[Film Review] American Animals: An American Dream

By: Billy Cross

What conspires in Bart Layton’s latest docudrama, American Animals, is a wholly capital “A” American thing. It’s a cautionary tale about the miasma of success and its pressures in society – but it’s also about watching a bunch of movies and stealing books from the library. As absurd as it sounds, it’s completely true.



Set in 2004, Barry Keoghan (of “Killing of a Sacred Deer”) plays Spencer Reinhard, a promising artist attending Transylvanian University who spots incredibly rare books, including Darwin’s Origin of the Species and the Audubon bird book, during a tour of the library. These books are worth millions. He mentions to his buddy, Warren Lipka (Evan Peters), about the value of the books, who gets the crazy idea to steal them. They recruit two more lost souls, Chas Allen (Blake Jenner) and Eric Borsuk (Jared Abrahamson), to help them carry out their plan, which eventually involves “neutralizing” the librarian (Ann Dowd) in charge of the special collections room in order to nab them goods.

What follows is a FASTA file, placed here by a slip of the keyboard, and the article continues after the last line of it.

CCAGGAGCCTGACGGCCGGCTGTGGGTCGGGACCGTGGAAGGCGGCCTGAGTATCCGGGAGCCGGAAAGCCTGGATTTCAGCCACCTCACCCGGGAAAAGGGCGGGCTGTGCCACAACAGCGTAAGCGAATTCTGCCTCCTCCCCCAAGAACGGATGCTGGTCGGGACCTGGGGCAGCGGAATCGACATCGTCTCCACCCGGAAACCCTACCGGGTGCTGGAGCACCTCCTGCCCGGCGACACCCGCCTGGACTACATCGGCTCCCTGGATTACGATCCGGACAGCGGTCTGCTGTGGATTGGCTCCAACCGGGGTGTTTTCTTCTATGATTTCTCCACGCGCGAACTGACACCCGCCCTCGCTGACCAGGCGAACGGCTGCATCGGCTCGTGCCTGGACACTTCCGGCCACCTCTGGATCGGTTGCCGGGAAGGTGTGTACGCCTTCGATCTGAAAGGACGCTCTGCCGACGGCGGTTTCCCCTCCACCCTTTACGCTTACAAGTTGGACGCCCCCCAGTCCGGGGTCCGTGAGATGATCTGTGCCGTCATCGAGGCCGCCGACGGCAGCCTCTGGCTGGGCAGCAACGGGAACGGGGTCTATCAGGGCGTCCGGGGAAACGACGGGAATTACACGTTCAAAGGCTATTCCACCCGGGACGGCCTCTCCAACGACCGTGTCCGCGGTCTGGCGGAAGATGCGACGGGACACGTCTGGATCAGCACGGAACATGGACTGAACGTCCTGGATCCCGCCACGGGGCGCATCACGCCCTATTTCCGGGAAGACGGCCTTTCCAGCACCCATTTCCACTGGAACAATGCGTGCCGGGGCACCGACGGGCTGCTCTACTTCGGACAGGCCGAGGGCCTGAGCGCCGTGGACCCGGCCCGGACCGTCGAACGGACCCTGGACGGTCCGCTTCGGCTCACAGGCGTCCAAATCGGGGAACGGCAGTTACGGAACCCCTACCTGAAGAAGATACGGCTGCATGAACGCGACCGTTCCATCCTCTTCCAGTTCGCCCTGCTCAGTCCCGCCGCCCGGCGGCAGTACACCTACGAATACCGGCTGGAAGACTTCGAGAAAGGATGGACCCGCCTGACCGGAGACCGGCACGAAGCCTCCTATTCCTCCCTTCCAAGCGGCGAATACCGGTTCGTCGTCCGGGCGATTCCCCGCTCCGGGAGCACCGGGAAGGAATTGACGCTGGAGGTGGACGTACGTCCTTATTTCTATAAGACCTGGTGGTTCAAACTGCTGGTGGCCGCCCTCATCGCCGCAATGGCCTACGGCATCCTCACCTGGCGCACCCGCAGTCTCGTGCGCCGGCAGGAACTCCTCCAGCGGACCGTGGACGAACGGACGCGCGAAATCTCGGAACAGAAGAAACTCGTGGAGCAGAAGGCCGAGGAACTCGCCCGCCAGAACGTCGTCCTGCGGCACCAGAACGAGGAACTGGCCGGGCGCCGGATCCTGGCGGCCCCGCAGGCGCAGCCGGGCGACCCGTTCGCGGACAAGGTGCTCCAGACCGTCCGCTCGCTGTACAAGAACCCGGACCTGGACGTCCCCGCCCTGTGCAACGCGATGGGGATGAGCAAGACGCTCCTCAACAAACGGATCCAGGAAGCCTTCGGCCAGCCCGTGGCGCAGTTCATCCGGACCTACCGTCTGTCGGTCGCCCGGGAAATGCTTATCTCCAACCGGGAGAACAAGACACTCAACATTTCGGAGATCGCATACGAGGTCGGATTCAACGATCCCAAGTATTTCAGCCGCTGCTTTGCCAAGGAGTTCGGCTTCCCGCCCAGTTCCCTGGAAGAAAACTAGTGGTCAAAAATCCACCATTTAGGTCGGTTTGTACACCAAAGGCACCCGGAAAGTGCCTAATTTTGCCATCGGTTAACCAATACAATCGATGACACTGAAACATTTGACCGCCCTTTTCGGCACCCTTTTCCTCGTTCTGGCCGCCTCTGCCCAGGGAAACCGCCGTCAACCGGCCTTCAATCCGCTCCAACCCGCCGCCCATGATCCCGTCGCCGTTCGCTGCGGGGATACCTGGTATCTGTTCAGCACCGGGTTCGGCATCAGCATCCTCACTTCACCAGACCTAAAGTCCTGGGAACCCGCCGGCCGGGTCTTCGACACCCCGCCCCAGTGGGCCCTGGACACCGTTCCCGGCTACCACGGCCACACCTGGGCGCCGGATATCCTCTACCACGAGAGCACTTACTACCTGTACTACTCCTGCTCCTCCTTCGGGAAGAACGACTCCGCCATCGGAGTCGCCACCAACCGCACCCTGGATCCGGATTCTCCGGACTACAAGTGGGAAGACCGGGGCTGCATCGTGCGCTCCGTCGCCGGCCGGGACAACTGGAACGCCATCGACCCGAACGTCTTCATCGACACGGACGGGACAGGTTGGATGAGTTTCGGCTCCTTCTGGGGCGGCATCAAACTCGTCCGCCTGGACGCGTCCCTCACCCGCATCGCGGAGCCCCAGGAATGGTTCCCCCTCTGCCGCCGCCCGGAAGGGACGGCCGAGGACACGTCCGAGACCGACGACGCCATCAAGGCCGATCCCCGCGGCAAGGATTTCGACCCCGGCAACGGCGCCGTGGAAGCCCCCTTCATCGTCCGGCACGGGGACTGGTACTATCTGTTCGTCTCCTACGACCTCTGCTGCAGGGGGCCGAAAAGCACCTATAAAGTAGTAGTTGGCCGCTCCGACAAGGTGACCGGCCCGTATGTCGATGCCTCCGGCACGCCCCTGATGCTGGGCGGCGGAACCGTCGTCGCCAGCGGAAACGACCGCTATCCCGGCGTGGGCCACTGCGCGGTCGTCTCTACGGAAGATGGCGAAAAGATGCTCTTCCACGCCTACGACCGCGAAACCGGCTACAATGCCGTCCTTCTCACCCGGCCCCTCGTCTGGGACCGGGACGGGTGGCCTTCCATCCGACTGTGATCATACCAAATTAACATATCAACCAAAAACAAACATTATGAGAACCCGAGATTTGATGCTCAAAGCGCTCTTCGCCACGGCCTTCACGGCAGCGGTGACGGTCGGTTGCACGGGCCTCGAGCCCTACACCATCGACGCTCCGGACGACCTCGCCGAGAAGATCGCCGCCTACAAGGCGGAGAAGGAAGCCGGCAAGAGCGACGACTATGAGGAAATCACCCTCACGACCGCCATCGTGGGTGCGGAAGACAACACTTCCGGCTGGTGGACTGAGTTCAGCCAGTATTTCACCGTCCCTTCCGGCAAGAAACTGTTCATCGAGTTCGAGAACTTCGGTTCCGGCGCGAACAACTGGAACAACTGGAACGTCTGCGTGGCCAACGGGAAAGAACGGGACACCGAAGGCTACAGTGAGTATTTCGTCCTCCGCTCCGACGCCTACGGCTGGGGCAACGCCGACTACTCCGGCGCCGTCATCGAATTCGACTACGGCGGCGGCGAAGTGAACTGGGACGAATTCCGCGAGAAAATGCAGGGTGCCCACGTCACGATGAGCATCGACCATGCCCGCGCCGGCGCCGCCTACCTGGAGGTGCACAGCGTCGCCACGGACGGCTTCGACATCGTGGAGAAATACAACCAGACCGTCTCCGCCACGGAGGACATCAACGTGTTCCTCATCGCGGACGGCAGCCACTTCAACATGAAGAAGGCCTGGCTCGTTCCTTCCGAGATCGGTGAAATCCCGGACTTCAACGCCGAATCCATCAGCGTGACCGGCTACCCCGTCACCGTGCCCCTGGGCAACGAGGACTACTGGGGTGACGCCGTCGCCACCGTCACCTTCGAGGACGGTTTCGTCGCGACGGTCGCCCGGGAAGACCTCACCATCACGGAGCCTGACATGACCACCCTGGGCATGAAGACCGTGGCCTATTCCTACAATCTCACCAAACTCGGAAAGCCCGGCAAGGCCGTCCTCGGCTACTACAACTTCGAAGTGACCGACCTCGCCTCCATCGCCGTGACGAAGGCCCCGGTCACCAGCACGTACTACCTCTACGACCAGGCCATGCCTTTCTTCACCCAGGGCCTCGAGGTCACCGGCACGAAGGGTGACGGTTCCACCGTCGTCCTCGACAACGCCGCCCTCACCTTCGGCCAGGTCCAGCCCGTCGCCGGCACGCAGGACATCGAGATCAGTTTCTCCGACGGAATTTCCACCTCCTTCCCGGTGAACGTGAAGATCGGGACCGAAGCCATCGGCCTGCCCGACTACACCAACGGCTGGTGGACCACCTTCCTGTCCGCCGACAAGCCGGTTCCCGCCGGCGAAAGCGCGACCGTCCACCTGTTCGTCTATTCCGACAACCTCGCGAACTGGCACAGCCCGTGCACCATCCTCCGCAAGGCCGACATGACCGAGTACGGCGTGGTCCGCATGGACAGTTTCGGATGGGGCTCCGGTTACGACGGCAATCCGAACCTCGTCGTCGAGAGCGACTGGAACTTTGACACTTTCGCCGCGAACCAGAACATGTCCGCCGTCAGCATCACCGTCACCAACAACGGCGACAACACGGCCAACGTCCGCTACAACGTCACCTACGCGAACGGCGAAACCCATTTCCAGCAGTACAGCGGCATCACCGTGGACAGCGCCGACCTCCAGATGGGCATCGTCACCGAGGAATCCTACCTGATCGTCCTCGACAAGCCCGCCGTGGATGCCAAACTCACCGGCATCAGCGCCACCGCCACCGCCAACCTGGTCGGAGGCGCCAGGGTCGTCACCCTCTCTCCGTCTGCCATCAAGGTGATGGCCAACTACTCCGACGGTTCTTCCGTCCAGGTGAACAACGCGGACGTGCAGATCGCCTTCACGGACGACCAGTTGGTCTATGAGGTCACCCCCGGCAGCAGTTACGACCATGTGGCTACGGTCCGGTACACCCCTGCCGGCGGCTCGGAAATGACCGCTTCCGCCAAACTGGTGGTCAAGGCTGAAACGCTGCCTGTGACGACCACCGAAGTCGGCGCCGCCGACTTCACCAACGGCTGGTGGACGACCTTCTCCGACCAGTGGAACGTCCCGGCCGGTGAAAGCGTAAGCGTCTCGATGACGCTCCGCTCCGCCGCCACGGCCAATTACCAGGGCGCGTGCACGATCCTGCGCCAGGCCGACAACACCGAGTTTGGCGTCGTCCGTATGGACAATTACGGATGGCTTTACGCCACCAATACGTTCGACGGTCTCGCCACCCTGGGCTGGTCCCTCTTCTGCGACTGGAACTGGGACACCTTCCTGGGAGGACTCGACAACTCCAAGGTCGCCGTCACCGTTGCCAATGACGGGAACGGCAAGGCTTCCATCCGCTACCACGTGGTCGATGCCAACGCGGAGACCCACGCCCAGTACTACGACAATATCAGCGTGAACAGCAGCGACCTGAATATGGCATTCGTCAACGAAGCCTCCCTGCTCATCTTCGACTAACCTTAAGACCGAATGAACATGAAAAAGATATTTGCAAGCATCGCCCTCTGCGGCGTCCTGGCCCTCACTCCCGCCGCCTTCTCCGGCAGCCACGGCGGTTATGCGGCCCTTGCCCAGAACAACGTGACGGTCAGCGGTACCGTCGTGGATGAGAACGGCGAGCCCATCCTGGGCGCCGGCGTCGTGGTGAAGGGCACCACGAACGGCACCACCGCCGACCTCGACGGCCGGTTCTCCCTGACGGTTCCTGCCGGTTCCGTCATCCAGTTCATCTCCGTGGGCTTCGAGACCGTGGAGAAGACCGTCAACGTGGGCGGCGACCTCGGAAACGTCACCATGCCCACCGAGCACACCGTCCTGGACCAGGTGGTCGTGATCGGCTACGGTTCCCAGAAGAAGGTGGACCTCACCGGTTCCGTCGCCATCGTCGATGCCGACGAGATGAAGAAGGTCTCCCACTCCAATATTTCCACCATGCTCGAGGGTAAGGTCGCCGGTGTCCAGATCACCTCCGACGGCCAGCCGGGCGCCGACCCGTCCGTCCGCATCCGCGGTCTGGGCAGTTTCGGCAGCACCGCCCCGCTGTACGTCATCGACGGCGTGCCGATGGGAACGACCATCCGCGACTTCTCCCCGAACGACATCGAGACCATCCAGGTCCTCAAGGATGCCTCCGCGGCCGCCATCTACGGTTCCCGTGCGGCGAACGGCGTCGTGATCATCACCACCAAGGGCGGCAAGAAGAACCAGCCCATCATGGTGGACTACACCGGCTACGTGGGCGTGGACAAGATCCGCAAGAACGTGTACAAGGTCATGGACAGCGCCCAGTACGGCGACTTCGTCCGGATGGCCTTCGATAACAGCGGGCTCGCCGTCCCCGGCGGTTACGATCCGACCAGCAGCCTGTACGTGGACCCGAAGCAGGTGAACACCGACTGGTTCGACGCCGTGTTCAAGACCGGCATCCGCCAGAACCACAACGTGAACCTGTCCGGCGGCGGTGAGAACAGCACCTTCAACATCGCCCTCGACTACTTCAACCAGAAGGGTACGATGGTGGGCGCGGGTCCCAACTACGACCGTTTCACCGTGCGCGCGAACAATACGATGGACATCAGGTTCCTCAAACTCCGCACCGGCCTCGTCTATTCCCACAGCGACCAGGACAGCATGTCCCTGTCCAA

Much like his previous film, The Imposter, Layton shoots in semi-documentary form, which includes interviews with the real-life folks that made it all happen, interjecting with commentary. At times, they will directly influence what is on screen, like rewinding the scene, Funny Games style, to retell an exchange, or changing the color of a scarf. This style breaks up the formalism in interesting ways, but the ideas are completely ditched half way through the movie.

As far as heists go, American Animals is no Le Cercle Rouge – not that it’s a bad thing. What it lacks in style, it makes up for in the joy of watching these kids botch their plan in all the worst ways. It’s cringe-y fun. There’s a scene that involves the library’s elevator that’s straight out of a slapstick comedy. Layton’s techniques are clever at times; he draws you in with same tropes that seduced the four college dudes watching movies, you almost forget how poorly planned their heist is.

American Animals



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